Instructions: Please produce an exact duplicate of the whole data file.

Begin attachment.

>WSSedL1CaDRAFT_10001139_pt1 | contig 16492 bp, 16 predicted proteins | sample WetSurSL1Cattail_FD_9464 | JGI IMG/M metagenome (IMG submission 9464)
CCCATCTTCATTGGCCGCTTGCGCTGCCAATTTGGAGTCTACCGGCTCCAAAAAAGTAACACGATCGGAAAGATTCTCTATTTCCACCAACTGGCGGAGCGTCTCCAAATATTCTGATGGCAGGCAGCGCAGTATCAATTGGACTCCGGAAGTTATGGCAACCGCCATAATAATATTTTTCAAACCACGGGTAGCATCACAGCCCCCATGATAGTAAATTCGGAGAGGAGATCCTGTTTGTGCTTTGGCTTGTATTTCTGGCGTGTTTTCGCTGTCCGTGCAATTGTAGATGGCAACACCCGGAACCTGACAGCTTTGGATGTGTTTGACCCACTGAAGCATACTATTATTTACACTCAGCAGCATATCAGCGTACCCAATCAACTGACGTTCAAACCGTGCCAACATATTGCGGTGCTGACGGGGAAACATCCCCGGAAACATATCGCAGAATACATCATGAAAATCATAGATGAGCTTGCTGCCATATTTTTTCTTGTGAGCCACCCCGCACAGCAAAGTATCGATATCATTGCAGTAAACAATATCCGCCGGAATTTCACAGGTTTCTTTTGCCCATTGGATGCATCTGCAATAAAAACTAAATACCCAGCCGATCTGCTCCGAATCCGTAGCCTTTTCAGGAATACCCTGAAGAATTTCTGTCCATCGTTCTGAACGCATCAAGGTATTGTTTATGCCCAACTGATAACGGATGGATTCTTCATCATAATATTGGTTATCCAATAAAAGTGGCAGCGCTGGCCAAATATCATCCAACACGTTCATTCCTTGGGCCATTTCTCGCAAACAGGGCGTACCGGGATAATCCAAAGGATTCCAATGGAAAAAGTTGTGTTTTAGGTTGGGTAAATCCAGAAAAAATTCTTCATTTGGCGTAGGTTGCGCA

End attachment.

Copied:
>WSSedL1CaDRAFT_10001139_pt1 | contig 16492 bp, 16 predicted proteins | sample WetSurSL1Cattail_FD_9464 | JGI IMG/M metagenome (IMG submission 9464)
CCCATCTTCATTGGCCGCTTGCGCTGCCAATTTGGAGTCTACCGGCTCCAAAAAAGTAACACGATCGGAAAGATTCTCTATTTCCACCAACTGGCGGAGCGTCTCCAAATATTCTGATGGCAGGCAGCGCAGTATCAATTGGACTCCGGAAGTTATGGCAACCGCCATAATAATATTTTTCAAACCACGGGTAGCATCACAGCCCCCATGATAGTAAATTCGGAGAGGAGATCCTGTTTGTGCTTTGGCTTGTATTTCTGGCGTGTTTTCGCTGTCCGTGCAATTGTAGATGGCAACACCCGGAACCTGACAGCTTTGGATGTGTTTGACCCACTGAAGCATACTATTATTTACACTCAGCAGCATATCAGCGTACCCAATCAACTGACGTTCAAACCGTGCCAACATATTGCGGTGCTGACGGGGAAACATCCCCGGAAACATATCGCAGAATACATCATGAAAATCATAGATGAGCTTGCTGCCATATTTTTTCTTGTGAGCCACCCCGCACAGCAAAGTATCGATATCATTGCAGTAAACAATATCCGCCGGAATTTCACAGGTTTCTTTTGCCCATTGGATGCATCTGCAATAAAAACTAAATACCCAGCCGATCTGCTCCGAATCCGTAGCCTTTTCAGGAATACCCTGAAGAATTTCTGTCCATCGTTCTGAACGCATCAAGGTATTGTTTATGCCCAACTGATAACGGATGGATTCTTCATCATAATATTGGTTATCCAATAAAAGTGGCAGCGCTGGCCAAATATCATCCAACACGTTCATTCCTTGGGCCATTTCTCGCAAACAGGGCGTACCGGGATAATCCAAAGGATTCCAATGGAAAAAGTTGTGTTTTAGGTTGGGTAAATCCAGAAAAAATTCTTCATTTGGCGTAGGTTGCGCA